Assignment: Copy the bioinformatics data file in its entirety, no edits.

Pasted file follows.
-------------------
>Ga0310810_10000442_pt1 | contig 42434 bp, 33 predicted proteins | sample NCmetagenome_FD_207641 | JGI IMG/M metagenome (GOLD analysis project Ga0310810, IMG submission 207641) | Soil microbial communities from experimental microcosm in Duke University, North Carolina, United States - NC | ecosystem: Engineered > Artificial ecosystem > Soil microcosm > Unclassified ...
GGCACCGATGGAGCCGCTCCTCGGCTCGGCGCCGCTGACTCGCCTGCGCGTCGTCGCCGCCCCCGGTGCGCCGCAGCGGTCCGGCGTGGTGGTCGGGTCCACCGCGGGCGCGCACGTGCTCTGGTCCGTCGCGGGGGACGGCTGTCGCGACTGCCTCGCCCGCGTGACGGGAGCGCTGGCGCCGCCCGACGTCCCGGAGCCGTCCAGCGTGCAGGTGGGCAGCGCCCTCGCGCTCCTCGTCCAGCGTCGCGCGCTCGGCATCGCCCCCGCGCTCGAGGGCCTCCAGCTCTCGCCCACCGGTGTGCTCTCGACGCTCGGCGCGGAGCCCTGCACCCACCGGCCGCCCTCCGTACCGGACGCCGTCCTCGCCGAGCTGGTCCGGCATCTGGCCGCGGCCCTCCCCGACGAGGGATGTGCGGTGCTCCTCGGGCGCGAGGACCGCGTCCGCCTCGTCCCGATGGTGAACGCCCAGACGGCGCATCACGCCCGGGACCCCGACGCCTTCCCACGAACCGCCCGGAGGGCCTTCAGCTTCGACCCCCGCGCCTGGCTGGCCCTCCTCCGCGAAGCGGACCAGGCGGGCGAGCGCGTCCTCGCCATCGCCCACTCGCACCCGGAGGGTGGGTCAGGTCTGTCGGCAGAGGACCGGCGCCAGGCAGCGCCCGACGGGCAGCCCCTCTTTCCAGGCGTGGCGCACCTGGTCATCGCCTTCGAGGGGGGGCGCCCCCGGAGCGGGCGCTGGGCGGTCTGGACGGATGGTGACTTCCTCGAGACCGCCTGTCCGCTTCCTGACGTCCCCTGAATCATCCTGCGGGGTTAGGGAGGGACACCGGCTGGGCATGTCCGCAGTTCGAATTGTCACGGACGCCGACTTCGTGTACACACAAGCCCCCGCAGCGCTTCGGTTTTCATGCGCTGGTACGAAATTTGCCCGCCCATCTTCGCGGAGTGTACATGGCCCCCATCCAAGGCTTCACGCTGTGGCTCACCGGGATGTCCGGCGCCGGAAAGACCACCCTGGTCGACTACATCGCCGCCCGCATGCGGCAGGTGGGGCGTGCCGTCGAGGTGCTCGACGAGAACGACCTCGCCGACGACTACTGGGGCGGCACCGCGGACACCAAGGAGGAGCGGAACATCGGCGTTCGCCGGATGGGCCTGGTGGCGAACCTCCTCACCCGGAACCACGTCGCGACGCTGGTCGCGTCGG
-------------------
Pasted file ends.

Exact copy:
>Ga0310810_10000442_pt1 | contig 42434 bp, 33 predicted proteins | sample NCmetagenome_FD_207641 | JGI IMG/M metagenome (GOLD analysis project Ga0310810, IMG submission 207641) | Soil microbial communities from experimental microcosm in Duke University, North Carolina, United States - NC | ecosystem: Engineered > Artificial ecosystem > Soil microcosm > Unclassified ...
GGCACCGATGGAGCCGCTCCTCGGCTCGGCGCCGCTGACTCGCCTGCGCGTCGTCGCCGCCCCCGGTGCGCCGCAGCGGTCCGGCGTGGTGGTCGGGTCCACCGCGGGCGCGCACGTGCTCTGGTCCGTCGCGGGGGACGGCTGTCGCGACTGCCTCGCCCGCGTGACGGGAGCGCTGGCGCCGCCCGACGTCCCGGAGCCGTCCAGCGTGCAGGTGGGCAGCGCCCTCGCGCTCCTCGTCCAGCGTCGCGCGCTCGGCATCGCCCCCGCGCTCGAGGGCCTCCAGCTCTCGCCCACCGGTGTGCTCTCGACGCTCGGCGCGGAGCCCTGCACCCACCGGCCGCCCTCCGTACCGGACGCCGTCCTCGCCGAGCTGGTCCGGCATCTGGCCGCGGCCCTCCCCGACGAGGGATGTGCGGTGCTCCTCGGGCGCGAGGACCGCGTCCGCCTCGTCCCGATGGTGAACGCCCAGACGGCGCATCACGCCCGGGACCCCGACGCCTTCCCACGAACCGCCCGGAGGGCCTTCAGCTTCGACCCCCGCGCCTGGCTGGCCCTCCTCCGCGAAGCGGACCAGGCGGGCGAGCGCGTCCTCGCCATCGCCCACTCGCACCCGGAGGGTGGGTCAGGTCTGTCGGCAGAGGACCGGCGCCAGGCAGCGCCCGACGGGCAGCCCCTCTTTCCAGGCGTGGCGCACCTGGTCATCGCCTTCGAGGGGGGGCGCCCCCGGAGCGGGCGCTGGGCGGTCTGGACGGATGGTGACTTCCTCGAGACCGCCTGTCCGCTTCCTGACGTCCCCTGAATCATCCTGCGGGGTTAGGGAGGGACACCGGCTGGGCATGTCCGCAGTTCGAATTGTCACGGACGCCGACTTCGTGTACACACAAGCCCCCGCAGCGCTTCGGTTTTCATGCGCTGGTACGAAATTTGCCCGCCCATCTTCGCGGAGTGTACATGGCCCCCATCCAAGGCTTCACGCTGTGGCTCACCGGGATGTCCGGCGCCGGAAAGACCACCCTGGTCGACTACATCGCCGCCCGCATGCGGCAGGTGGGGCGTGCCGTCGAGGTGCTCGACGAGAACGACCTCGCCGACGACTACTGGGGCGGCACCGCGGACACCAAGGAGGAGCGGAACATCGGCGTTCGCCGGATGGGCCTGGTGGCGAACCTCCTCACCCGGAACCACGTCGCGACGCTGGTCGCGTCGG